Thursday, February 18, 2010

I ♥ Sirdar Snuggly

The Arch-Shaped Socks I'm knitting for the Ravelympics are thisclose to being finished. In the meantime, I've neglected to mention the other Big Thing occupying the needles right now, Jared Flood's Tweed Baby Blanket. A big chunk of garter stitch, even if it is bias, can get a bit boring after a time. But the yarn itself--oh my! I decided not to go the tweed route, but instead work with bright colors, something soft and cuddly. When I found Sirdar Snuggly Baby Bamboo, it was love at first sight. And not only are the colors gorgeous, but the hand just makes me want to swoon. Snuggly is 80/20 bamboo and wool, which makes it the best of both worlds--you get the luscious feel and drape of bamboo, and the springiness of wool, but unlike 100% bamboo, this yarn is machine washable. I consider that a must for baby blankets. Bamboo also has antibacterial properties. Who knew?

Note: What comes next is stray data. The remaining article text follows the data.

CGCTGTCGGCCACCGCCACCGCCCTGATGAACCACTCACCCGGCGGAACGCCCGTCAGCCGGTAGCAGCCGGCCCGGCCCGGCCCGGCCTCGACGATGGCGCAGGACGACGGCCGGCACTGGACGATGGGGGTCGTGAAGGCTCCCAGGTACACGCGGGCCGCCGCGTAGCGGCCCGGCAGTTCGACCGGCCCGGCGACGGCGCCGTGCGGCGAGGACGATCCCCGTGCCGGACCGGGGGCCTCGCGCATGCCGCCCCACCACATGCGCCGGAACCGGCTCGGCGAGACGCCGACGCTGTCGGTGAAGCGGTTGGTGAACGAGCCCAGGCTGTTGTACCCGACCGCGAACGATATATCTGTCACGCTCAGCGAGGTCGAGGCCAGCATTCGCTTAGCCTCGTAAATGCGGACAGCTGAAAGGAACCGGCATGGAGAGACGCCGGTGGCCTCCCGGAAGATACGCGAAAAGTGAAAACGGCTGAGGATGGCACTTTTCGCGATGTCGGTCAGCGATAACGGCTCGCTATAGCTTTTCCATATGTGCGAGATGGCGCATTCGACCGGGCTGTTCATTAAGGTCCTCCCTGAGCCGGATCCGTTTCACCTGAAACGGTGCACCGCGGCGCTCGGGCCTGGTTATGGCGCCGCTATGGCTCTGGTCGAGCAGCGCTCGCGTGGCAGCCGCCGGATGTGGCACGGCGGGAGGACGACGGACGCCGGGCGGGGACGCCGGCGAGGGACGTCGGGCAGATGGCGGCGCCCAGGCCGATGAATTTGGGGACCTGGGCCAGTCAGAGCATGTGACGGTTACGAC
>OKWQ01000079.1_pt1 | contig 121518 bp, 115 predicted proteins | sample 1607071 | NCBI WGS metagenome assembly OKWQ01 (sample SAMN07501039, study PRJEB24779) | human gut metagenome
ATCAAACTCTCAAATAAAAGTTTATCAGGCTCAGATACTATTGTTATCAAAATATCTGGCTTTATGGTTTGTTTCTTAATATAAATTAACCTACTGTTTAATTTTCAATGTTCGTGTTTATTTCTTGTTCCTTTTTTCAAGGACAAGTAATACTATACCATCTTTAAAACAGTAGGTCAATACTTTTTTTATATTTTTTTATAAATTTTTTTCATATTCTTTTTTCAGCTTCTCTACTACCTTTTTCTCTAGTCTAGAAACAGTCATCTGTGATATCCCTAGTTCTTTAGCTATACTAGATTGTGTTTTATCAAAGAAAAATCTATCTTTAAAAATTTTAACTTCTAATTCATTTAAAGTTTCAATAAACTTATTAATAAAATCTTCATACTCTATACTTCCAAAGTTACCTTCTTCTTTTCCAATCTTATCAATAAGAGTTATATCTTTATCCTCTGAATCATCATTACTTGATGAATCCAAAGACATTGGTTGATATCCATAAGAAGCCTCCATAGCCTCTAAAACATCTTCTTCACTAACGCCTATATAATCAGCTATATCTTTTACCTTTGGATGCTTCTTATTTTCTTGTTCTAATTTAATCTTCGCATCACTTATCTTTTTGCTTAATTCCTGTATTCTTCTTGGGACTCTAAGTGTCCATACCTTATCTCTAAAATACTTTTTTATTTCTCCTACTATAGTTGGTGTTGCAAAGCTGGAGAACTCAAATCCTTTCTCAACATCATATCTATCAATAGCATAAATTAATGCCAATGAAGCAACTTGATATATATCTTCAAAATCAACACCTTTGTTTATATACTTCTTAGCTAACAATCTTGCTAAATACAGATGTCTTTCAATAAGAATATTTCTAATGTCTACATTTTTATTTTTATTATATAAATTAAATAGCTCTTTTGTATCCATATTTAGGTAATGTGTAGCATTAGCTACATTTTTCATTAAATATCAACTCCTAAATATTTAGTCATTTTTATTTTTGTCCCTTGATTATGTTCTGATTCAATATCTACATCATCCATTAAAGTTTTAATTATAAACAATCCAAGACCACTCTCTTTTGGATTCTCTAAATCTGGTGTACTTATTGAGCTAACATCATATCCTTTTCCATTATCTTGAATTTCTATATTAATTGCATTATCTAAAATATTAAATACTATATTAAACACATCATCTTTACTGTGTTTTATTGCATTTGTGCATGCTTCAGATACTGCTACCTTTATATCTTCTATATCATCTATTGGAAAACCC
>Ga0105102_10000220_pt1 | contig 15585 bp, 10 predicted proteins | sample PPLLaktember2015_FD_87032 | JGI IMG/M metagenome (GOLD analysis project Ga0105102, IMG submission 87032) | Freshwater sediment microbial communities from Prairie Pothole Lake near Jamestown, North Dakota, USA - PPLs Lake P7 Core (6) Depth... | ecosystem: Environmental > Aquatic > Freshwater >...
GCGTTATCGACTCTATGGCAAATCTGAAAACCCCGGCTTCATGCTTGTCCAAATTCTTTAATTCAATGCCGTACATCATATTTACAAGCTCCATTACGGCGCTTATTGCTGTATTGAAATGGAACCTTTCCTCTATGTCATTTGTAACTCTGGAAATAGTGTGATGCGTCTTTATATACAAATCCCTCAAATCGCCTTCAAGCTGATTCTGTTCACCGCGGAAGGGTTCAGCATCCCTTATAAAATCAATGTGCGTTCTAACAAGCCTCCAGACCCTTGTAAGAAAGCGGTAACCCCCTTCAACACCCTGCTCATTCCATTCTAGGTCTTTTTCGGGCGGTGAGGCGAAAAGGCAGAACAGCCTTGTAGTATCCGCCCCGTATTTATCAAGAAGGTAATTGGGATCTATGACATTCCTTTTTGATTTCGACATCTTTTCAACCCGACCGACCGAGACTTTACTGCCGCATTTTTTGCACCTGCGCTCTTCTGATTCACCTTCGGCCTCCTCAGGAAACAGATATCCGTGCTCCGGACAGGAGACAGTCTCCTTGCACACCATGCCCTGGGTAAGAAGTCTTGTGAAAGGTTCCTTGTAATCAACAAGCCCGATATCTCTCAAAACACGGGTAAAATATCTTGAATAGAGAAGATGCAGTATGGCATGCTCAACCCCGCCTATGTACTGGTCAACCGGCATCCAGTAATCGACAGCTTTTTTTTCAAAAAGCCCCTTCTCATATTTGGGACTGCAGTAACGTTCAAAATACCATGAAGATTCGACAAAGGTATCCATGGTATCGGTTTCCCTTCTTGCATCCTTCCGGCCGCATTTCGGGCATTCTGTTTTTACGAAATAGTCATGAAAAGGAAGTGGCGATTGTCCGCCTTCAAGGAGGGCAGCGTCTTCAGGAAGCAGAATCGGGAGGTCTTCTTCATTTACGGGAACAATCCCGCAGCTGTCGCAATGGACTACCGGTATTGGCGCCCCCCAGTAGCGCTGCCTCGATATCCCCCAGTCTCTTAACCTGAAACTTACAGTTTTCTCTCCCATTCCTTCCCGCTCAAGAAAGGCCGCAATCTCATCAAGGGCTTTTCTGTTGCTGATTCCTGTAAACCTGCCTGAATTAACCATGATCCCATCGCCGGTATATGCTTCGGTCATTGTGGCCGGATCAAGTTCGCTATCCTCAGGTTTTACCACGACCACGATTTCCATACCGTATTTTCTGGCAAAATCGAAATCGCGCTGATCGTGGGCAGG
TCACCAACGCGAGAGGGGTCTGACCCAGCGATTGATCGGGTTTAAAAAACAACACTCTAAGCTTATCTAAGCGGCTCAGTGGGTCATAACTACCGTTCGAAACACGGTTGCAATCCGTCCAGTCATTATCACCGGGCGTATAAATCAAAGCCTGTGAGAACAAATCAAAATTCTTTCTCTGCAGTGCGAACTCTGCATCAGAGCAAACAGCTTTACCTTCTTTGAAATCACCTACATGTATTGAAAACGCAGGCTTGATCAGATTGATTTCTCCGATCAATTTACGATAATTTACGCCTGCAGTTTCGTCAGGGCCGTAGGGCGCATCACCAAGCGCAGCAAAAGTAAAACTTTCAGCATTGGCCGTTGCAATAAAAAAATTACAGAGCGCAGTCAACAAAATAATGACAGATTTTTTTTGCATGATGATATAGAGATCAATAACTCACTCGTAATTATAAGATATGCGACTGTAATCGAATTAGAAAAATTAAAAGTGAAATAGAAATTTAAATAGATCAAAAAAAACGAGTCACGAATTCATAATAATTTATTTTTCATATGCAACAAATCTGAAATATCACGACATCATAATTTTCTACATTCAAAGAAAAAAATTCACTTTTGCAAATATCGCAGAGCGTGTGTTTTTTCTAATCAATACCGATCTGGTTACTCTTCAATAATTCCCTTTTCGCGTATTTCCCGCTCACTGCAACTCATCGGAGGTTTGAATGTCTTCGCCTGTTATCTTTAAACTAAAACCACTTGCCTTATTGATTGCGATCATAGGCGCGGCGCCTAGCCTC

Can't wait to get to the fan and feather lace border of this simple but gorgeous pattern. Since this is a Knitting Olympics project, it will have to be finished by the closing ceremonies. I can do the bias garter stitch in my sleep, but the pick-up-stitches border might be a bit of a challenge, so I'm not getting cocky about this blanket. Here's a peek, just to get your curiosity going:

This yarn is pure bliss to work with, so soft and light and not as splitty as some bamboo yarns can be. I'm hoping it will keep its shape pretty well, too, and not get baggy, since I have a feeling more of this yarn is going to find its way into my stash. My summer wardrobe needs some sort of glammed-up tee, and I need some airplane knitting for spring break. Sounds like a plan to me!


  1. That yarn even looks luscious in the photo!

    Have you tried slipping the first stitch purlwise with the yarn in front, to make edge stitches that are easier to pick up? I've read about it, but haven't tried it yet.

  2. Cathie--yes, I thought about purling the first stitch, but Jared's instructions tell you to knit into the front and back of the first stitch of each row, then pick up a stitch in the first ridge, then knit into the front and back of the next ridge when it comes to picking up stitches. That being the case, I thought I'd just go with what he's written. It's not a tough pattern, but picking up stitches is "fiddly" to me. Oh well. It will be worth it!


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